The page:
NTRA THOROUGHBRED NOTEBOOK
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|News and notes from around the Thoroughbred racing world, compiled
by NTRA Communications, (212) 907-9280.
NEW ENGLAND PATRIOTS LOOK TO TIZNOW FOR INSPIRATION
During the week leading up to last Sunday's game against the Cleveland Browns, New England Patriots coach Bill Belichick thought his team could use some added inspiration. After a 1-3 start, the Patriots had won two in a row and four of its last five, but even with a 7-5 record, they were still locked in a tight struggle for an American Football Conference playoff spot.
Down came the lights in a Patriots meeting room and up on a television monitor came something that perhaps only a coach who had worked for a dozen years under enthusiastic Thoroughbred owner Bill Parcells would have thought of: a tape of this year's Breeders' Cup Classic.
Before hitting the "play" button, Belichick explained to his team that the Breeders' Cup Classic was an extremely important race in which the best horses from all over the world competed for a purse of $4 million. Around the turn for home, he said, there were several horses bunched closely together with the outcome riding on who was most ready for the competition. Nobody really knew who had the best chance; it was all there to be won or lost for several competitors.
Belichick then started the tape of the Oct. 27 race and his players watched in rapt attention as defending Classic champion Tiznow battled back in the stretch to emerge with his nose victory over Prix de l'Arc de Triomphe winner Sakhee.
The Patriots' situation is not unlike what these horses faced, Belichick told his team. As the season wears on, their fate will be determined by which team wants victory the most.
On Sunday in Cleveland, the Patriots came through for Belichick, scoring a come-from-behind 27-16 victory that moved New England one step closer to a playoff spot.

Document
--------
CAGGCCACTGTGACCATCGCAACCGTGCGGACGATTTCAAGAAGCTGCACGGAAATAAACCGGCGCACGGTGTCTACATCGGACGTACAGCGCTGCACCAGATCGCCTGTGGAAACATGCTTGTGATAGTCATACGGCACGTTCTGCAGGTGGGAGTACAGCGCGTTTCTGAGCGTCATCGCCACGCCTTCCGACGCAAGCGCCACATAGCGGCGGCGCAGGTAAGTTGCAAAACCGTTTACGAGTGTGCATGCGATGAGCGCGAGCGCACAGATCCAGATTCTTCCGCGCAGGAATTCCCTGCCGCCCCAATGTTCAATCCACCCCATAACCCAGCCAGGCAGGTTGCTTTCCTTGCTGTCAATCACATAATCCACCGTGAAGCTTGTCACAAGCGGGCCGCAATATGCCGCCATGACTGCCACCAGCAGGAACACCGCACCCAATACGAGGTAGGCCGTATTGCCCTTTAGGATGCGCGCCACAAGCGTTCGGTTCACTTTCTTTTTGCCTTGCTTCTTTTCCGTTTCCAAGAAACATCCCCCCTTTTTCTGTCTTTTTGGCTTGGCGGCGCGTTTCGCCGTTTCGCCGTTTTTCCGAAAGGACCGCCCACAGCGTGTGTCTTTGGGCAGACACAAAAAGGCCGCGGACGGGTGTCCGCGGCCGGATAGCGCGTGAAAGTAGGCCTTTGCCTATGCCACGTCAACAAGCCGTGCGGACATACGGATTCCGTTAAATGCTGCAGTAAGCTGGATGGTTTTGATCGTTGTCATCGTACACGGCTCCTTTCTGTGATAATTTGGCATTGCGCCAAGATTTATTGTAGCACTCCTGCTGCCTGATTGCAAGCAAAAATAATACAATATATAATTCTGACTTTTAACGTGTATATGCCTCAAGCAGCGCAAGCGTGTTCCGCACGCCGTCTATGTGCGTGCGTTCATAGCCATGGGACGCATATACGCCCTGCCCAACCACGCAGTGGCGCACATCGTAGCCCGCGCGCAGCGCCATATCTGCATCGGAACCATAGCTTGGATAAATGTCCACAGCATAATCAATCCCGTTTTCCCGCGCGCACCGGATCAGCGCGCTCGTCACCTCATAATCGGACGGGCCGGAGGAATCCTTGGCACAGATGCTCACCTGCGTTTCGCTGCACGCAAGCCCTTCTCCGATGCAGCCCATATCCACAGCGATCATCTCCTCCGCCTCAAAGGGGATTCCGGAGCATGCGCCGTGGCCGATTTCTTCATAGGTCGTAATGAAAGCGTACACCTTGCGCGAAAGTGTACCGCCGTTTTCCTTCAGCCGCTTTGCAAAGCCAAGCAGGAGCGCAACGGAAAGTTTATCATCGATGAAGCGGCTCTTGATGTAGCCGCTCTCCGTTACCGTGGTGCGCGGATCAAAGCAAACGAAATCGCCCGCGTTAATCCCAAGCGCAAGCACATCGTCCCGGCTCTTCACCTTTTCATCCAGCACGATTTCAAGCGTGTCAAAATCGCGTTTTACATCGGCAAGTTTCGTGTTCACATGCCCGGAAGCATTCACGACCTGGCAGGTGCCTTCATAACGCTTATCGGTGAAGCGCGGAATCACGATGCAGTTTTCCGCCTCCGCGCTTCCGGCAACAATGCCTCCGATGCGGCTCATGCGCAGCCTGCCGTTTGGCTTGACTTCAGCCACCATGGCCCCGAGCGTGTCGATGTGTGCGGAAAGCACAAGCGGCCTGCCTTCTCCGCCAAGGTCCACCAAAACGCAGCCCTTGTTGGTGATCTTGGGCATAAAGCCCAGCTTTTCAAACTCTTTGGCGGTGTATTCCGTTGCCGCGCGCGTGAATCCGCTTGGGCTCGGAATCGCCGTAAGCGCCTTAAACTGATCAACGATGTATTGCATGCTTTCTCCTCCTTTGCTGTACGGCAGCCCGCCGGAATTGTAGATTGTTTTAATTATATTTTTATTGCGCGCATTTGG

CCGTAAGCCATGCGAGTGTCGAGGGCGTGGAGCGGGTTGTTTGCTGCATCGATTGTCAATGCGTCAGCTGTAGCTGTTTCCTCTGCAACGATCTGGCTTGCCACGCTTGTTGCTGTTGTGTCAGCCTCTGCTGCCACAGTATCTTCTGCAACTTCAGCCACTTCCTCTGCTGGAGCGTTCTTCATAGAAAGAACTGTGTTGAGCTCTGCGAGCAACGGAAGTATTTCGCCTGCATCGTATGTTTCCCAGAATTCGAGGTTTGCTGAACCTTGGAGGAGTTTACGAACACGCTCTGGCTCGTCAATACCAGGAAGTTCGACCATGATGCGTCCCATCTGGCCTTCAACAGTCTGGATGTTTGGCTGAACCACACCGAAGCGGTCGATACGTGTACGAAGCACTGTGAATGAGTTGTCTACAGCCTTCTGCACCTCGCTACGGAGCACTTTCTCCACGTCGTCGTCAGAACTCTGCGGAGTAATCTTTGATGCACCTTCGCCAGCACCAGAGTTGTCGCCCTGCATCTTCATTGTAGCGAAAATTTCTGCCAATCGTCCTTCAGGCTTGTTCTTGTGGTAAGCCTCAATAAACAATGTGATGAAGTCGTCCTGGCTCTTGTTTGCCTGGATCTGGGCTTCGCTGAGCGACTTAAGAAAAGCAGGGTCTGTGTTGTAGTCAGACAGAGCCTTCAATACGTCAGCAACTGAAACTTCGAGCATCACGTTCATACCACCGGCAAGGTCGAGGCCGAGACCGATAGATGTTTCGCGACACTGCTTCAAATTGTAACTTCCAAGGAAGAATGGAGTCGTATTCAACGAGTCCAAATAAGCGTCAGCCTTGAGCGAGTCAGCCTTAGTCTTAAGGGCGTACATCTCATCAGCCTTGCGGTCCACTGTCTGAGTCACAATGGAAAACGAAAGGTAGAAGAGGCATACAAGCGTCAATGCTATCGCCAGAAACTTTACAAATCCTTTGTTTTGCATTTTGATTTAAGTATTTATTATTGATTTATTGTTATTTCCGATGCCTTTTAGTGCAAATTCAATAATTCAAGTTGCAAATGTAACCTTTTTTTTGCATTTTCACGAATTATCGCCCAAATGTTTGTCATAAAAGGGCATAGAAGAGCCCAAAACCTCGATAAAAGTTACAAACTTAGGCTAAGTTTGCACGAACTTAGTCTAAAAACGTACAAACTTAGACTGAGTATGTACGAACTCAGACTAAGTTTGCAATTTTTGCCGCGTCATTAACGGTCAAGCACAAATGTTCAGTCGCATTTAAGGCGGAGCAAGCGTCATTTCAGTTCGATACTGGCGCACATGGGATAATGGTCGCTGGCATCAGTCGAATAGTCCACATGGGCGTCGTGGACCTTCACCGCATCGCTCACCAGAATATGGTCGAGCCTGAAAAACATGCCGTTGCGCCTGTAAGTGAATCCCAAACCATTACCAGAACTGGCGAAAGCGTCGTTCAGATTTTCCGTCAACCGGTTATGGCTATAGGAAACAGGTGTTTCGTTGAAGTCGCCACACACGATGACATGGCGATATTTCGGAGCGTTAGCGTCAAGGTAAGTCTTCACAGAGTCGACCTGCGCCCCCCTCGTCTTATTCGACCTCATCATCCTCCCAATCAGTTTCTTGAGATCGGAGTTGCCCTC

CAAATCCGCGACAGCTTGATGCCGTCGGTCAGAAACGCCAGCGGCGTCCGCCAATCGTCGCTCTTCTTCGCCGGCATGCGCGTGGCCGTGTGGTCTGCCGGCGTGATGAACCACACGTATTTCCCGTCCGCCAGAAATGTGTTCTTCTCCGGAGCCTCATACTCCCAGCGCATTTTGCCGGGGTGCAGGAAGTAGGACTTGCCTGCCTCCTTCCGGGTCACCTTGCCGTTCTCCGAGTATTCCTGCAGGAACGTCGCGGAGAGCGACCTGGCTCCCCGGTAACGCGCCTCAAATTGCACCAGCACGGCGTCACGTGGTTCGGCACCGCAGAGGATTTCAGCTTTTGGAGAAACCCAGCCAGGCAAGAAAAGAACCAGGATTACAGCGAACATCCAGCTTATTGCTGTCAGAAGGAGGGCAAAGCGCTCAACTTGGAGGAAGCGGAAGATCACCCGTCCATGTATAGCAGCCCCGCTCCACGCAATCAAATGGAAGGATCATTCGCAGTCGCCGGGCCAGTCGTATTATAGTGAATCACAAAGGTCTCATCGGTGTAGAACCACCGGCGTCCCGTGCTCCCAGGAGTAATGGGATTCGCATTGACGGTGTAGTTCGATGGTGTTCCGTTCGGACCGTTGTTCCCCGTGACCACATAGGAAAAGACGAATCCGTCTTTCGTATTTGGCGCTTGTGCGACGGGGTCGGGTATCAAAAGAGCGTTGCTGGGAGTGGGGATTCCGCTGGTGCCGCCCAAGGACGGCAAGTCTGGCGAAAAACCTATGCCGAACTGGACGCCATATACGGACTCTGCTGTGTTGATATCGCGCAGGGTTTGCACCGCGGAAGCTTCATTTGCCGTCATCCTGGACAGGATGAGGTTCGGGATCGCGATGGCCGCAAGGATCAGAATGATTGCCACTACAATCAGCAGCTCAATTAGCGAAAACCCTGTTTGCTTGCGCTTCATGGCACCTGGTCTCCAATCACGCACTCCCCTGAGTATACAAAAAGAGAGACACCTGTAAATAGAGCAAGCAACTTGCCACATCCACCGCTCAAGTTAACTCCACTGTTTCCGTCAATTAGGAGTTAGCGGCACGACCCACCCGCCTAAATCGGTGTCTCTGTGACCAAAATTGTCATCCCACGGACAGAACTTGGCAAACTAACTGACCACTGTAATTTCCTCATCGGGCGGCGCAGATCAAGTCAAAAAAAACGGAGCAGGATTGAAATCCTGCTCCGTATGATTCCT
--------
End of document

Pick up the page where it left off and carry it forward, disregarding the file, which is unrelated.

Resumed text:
TURF PUBLICISTS CHOOSE HILLENBRAND AS 'BIG SPORT OF TURFDOM' WINNER
Laura Hillenbrand, the free-lance writer who authored the widely acclaimed best-seller "Seabiscuit: An American Legend" and, in the process, exposed millions of readers to the sport of Thoroughbred racing, has been named the 2001 winner of the Big Sport of Turfdom award, it was announced by Bob Curran Jr., the president of the Turf Publicists of America (TPA).
The award is presented annually to an individual whose cooperation with the media enhances coverage of and brings favorable attention to Thoroughbred racing. The 36th annual Big Sport of Turfdom luncheon, sponsored by United Tote, will be held on Monday, Feb. 18, the day of the 31st annual Eclipse Awards Ceremony, also to be held in south Florida.
Hillenbrand suffers from Chronic Fatigue Syndrome and rarely leaves her Washington, D.C. residence. She spent four years researching and writing the book from her home, but welcomed more than a dozen news organizations into her house and conducted more than 100 media interviews by phone.
"The book obviously transcended Thoroughbred racing and sports and the fact that it's still on bestseller lists almost a year after it was published confirms its universal appeal," Curran said. "Laura's personal story is every bit as interesting and inspirational as Seabiscuit's. She richly deserves the Big Sport of Turfdom award for her unwavering cooperation with media as they descended on her in person and by phone over the past nine months."
Hillenbrand, a Washington, D.C. native who attended Kenyon College, won an Eclipse Award for outstanding magazine writing in 1998 when her free-lance article on Seabiscuit appeared in American Heritage magazine. Before the Random House book was even written or published, movie studios were clamoring for the rights to the Seabiscuit story and indeed, a full-length movie based on the book is scheduled for production by Universal Pictures in 2002. (A PBS documentary is also slated for the fall of 2002 and the paperback version of the book will be published in April.)
The book reached the New York Times' bestseller list five days after it was published and was the number one bestseller for six weeks. It was on the Times' bestseller list for seven months was recently named the William Hill Sports Book of the Year (Hillenbrand is the first female author to win it). The TPA is an organization consisting of approximately 200 publicity and marketing personnel from racetracks and racing organizations around the country and the Big Sport of Turfdom Award has been presented every year since 1966.
Among the previous winners are: Bill Shoemaker, Burt Bacharach, Steve Cauthen, Jack Klugman, John Forsythe, Joe Hirsch, Jim McKay, Penny Chenery, Tim Conway, Chris McCarron and, in recent years, Bob Baffert, Mike Pegram, D. Wayne Lukas and Laffit Pincay Jr.